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20 May 2016 13:23
In terms of current school admission regulations, pupils living within a 5km radius of a school - or those who have a parent working in the area - have a right to attend that school. (Nelius Rademan, Gallo)
The Constitutional Court has ordered Gauteng education MEC, Panyaza Lesufi, to determine the feeder zones for public schools in the province within 12 months from Friday, May 20.
This follows an application to the court by the Federation of Governing Bodies of South African Schools (Fedsas) in which it appealed last year’s Supreme Court of Appeal ruling which found that the Gauteng education department had the final say over schools’ admissions policies and feeder zones.
Thousands of children, especially those from the townships, have been excluded from attending well-resourced schools in Gauteng because of the controversial feeder zone legislation.
In terms of current school admission regulations, pupils living within a 5km radius of a school - or those who have a parent working in the area - have a right to attend that school. These applicants are automatically placed on waiting list A, whereas those from outside the 5km radius are relegated to waiting list B.
Equal Education (EE), a movement of learners, parents, teachers and community members, which was admitted as a friend of the court, had taken strong exception to the so-called “default feeder zone regime” arguing that because geography and race are “inextricably linked” in Gauteng, “black learners will primarily live in historically black areas”.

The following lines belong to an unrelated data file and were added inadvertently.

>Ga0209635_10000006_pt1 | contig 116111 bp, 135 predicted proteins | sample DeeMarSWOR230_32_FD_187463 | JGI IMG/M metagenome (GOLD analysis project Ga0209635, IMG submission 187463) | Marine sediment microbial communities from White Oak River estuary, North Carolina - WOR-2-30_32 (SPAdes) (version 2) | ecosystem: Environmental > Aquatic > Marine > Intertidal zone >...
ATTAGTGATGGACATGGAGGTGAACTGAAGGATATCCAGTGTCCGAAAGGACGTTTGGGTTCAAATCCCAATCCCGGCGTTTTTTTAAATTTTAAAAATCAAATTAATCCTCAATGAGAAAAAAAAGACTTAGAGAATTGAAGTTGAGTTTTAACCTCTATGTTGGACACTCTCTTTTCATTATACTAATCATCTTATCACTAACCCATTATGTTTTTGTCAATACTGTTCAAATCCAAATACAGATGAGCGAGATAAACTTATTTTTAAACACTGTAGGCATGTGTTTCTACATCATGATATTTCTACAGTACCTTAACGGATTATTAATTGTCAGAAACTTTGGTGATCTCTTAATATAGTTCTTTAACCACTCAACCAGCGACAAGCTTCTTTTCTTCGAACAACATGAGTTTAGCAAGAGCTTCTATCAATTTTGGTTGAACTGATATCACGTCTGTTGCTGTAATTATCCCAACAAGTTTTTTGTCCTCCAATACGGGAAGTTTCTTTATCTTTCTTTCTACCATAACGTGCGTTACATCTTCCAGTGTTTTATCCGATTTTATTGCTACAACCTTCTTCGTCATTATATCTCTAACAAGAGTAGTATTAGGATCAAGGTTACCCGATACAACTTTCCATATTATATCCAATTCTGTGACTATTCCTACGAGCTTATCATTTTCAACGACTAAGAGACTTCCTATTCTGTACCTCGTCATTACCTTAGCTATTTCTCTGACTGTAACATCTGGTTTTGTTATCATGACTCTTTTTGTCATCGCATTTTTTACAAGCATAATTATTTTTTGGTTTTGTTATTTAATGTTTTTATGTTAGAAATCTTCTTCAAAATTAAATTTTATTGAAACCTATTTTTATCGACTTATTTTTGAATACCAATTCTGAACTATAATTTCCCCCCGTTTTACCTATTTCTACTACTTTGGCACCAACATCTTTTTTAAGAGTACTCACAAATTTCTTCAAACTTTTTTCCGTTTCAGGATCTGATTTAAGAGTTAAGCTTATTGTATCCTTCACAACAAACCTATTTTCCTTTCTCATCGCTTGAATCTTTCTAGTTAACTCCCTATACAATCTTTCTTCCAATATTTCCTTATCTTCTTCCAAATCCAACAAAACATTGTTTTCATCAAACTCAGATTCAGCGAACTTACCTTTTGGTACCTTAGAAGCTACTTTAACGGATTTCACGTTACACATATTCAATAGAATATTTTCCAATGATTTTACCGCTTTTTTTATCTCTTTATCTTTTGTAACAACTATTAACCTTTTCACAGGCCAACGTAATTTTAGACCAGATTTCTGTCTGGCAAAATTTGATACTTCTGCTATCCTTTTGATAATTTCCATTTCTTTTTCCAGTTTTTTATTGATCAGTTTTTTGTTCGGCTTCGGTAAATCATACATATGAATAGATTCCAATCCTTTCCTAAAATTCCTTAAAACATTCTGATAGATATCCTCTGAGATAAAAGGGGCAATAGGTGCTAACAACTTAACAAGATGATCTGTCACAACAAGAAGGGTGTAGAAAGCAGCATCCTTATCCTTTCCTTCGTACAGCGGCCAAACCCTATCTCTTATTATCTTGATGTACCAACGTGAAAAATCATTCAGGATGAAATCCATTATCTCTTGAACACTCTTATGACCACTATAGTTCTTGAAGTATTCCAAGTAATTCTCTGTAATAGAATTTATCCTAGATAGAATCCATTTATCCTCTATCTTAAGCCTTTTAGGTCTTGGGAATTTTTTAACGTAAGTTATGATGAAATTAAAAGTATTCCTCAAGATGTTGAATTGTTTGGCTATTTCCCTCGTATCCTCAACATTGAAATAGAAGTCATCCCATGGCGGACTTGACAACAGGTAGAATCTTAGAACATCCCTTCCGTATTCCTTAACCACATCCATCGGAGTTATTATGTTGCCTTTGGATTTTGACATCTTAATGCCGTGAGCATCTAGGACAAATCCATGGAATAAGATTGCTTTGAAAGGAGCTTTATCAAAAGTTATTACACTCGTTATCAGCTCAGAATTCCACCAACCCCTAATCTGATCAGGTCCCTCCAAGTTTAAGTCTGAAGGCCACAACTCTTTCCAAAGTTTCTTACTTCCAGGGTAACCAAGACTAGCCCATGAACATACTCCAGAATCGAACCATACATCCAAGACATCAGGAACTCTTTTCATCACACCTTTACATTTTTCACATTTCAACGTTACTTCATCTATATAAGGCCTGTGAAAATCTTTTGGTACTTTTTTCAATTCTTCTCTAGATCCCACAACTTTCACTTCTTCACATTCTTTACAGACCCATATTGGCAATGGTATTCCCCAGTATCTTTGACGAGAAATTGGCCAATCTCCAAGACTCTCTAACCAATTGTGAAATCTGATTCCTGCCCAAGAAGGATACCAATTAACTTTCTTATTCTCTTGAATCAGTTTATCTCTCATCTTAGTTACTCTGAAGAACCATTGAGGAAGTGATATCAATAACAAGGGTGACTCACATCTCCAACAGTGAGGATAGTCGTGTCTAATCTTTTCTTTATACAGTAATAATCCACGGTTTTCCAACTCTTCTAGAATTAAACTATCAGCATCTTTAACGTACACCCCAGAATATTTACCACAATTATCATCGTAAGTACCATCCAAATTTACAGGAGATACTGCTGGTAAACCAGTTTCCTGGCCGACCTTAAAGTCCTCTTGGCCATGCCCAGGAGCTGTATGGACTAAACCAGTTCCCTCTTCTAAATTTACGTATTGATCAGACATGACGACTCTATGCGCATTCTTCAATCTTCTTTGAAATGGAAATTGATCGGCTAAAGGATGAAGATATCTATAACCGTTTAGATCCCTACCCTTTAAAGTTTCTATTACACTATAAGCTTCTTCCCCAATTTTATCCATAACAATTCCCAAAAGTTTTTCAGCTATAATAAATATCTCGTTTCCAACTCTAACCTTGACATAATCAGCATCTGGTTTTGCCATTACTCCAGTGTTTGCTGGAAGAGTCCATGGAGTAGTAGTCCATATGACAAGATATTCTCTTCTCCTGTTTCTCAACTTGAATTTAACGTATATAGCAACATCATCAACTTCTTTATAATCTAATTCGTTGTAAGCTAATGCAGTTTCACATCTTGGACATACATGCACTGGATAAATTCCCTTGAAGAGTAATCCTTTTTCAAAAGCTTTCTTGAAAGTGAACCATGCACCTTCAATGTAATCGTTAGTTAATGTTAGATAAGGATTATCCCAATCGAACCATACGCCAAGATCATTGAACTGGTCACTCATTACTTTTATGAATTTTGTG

They will fall into the feeder zones for historically black schools that continue to be poor and under-resourced, according to EE.
The Constitutional Court judges, according to the judgment, found “traction” in EE’s “attack on the constitutional validity of the default feeder zones on the ground that they unfairly discriminate by perpetuating apartheid geography.”
“The gut of the objection is that default feeder zones are defined in spatial terms of place of residence or of work.
The EE told the Mail & Guardian in an email that it was significant that the court had acknowledged their submission on the discriminatory impact of feeder zones based solely on geography.
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